I have incorporated this concept into numerous more intimate ceremonies and it has been very successful. You can see the look on the guests faces as they hold the rings and say a silent wish, many of them closing their eyes while they do so.  Very sweet

And the rings are actually very warm when they get back to the couples ready to be exchanged. I encourage couples to tie the rings together with a piece of ribbon, matching the colour scheme of the wedding or in a small bag, that way everyone can actually feel and hold the rings.

How do you incorporate a ‘ring warming ceremony’ into our ceremony?

Each time I have peformed this ceremony, I prep the ring bearer or who ever will have  the rings on the day, (at the rehearsal, another reason to have a rehearsal, there are many more reasons explained here Rehearsal? Hells yeah!! ) so they know what’s going on. At the beginning of the ceremony, after the initial welcome I explain to the guests what’s going to happen, and then the ring bearer or best man hands the rings to the first person and then they start and then we start the ceremony, generally everyone will have their turn before the ring exchange part of the ceremony and then the last person who is holding them gives them back to me. Simple and lovely and very meaningful.

How does the celebrant explain the ‘ring warming ceremony’ to my guests?

I start by inviting the guests to take part, by using these words, or similar ones:

“Today I invite you all to take part in the ring warming for Brad and Angelina. Please hold their wedding rings for a moment, warm them with your love and a silent wish for Brad and Angelina. When the rings are exchanged they will contain in their precious metal, that which is more precious, that which is pricelss – your love.”

A ring warming is just another way you can infuse more of your personality into your wedding ceremony.

 

What does a best man do?

All you need is love … and a great best man.

It’s an honour to be asked to be a best man.  It can be heaps of fun but also comes with a lot of responsibility.  Here’s a run down on what a best man does.

Before the wedding

  • Plan the stag party – probably the most fun aspect of the role.  It’s your job to plan what/when/how much for the stag party.
  • Tux/suit hire – it’s your job to help the groom sort out his suit for the wedding, whether he’s going to be buying or hiring.  It’s also your job to organise the other groomsman to make sure they’re all there when the suits are selected and for fittings.  That way you’re all matching.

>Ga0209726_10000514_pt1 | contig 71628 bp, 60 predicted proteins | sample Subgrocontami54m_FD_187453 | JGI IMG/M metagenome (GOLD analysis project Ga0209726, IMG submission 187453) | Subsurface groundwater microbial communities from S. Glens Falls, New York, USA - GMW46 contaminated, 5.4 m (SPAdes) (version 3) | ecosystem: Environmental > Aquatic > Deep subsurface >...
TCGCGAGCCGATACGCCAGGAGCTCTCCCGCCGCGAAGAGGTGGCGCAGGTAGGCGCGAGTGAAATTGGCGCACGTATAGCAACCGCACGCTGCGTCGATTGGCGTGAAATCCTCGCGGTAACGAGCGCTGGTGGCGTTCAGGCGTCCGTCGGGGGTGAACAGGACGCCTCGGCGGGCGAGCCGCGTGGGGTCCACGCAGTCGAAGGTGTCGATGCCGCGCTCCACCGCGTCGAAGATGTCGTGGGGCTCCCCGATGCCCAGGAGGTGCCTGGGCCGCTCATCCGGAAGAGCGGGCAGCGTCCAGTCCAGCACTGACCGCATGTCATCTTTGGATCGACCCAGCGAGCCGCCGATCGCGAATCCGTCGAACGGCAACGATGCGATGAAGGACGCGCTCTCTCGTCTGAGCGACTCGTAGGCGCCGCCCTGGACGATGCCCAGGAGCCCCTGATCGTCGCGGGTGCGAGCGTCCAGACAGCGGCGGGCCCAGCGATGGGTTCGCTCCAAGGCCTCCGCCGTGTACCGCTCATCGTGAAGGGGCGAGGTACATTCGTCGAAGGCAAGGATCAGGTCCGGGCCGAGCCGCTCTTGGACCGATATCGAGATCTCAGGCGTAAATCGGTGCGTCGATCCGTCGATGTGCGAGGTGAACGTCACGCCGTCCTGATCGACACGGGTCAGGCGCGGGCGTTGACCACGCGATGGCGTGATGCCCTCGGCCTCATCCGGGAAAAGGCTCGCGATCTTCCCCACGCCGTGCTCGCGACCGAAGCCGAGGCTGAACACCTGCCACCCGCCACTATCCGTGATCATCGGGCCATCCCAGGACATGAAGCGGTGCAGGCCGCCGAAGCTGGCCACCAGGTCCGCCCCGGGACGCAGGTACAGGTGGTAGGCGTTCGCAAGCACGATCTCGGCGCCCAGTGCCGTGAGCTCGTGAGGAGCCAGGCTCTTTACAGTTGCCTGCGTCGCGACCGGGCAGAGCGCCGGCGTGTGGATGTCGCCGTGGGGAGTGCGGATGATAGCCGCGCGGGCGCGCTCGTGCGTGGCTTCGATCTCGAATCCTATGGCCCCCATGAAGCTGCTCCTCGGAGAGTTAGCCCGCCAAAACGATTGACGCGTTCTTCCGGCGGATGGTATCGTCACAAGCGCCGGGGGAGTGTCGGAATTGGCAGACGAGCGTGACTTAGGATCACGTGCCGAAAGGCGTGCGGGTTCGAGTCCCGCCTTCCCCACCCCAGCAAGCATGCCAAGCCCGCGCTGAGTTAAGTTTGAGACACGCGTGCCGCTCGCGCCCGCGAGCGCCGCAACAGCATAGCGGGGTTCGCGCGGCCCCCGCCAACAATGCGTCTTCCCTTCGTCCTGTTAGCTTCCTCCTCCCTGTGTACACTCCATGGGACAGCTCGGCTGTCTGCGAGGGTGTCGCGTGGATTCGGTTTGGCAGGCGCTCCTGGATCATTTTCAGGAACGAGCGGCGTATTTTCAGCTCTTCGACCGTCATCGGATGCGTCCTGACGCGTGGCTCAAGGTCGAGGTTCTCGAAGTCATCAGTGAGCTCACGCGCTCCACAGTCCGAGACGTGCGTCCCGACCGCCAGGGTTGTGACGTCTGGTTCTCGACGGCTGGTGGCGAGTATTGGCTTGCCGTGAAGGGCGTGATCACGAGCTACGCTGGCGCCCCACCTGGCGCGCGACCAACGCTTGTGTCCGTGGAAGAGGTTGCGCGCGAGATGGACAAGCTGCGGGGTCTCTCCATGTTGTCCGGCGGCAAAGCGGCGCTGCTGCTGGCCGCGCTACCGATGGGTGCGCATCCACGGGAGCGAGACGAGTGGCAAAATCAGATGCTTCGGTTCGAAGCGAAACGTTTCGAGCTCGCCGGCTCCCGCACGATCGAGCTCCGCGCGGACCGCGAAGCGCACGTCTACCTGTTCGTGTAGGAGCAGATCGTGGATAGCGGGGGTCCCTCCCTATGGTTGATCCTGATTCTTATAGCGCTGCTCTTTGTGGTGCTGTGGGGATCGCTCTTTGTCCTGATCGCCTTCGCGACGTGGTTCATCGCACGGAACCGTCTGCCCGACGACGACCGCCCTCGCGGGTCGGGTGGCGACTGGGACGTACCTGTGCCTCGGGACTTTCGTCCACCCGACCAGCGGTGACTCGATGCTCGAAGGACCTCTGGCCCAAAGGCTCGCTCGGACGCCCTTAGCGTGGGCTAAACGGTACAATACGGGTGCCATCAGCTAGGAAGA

• Rehearsal – Attend the wedding rehearsal, usually the day before. Pay special attention to where you’ve got to be, when you have to be there. You will also need to ensure all the groomsman know where they have to be.
  • Help the groom on the wedding day – It’s your job to make sure you take the stress off the groom on the big day.  You need to help him dress, make sure he has everything he needs, and then give him and all the groomsmen a quick once over before you arrrive at the ceremony.

During the wedding ceremony

  • Distribute the boutonnieres (buttonholes) and make sure everyone is wearing them.
  • Hold the rings.  You either need to have the rings right from the beginning or you take the rings off the ring bearer.
  • Sign the marriage licence. You may be asked to sign the marriage licence to make the marriage official.  Make sure you bring it up at the rehearsal if the officiant doesn’t mention it.
  • Escort the maid of honour or bridesmaid out of the ceremony.

At the Reception

  • Best man toast – Perform the best man toast/speech at the reception.  Probably the most nerve-wracking part of the role.  There’s heaps of info on the internet about how to nail your best man speech.
  • Read the telegrams – or in today’s day and age, read any emails, tweets, facebook updates for the couple.
  • Dance with the maid of honour-It’s your job to get the party started once the first dance of the bride and groom is underway.
  • Decorate the getaway car.
  • Help to decorate the honeymoon suite with the maid of honour.
  • Suits back – take the grooms tux/suit back to the hire shop, if the couple are leaving for their honeymoon straight after wedding.

The gist of the role is that you are the right hand man for the groom, you are standing beside your best mate/brother to support him on one of the biggest/best day of his life. It is a honour to be asked, so make sure you are happy to fulfill the role to the best of your abilities before you say yes.

 

Real Life Wedding – Helena and Michael

ringsAll you need is love and … a real life wedding.

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Helena and Michael

16 – 3 – 2013

Port Chalmers Town Hall, Dunedin, New Zealand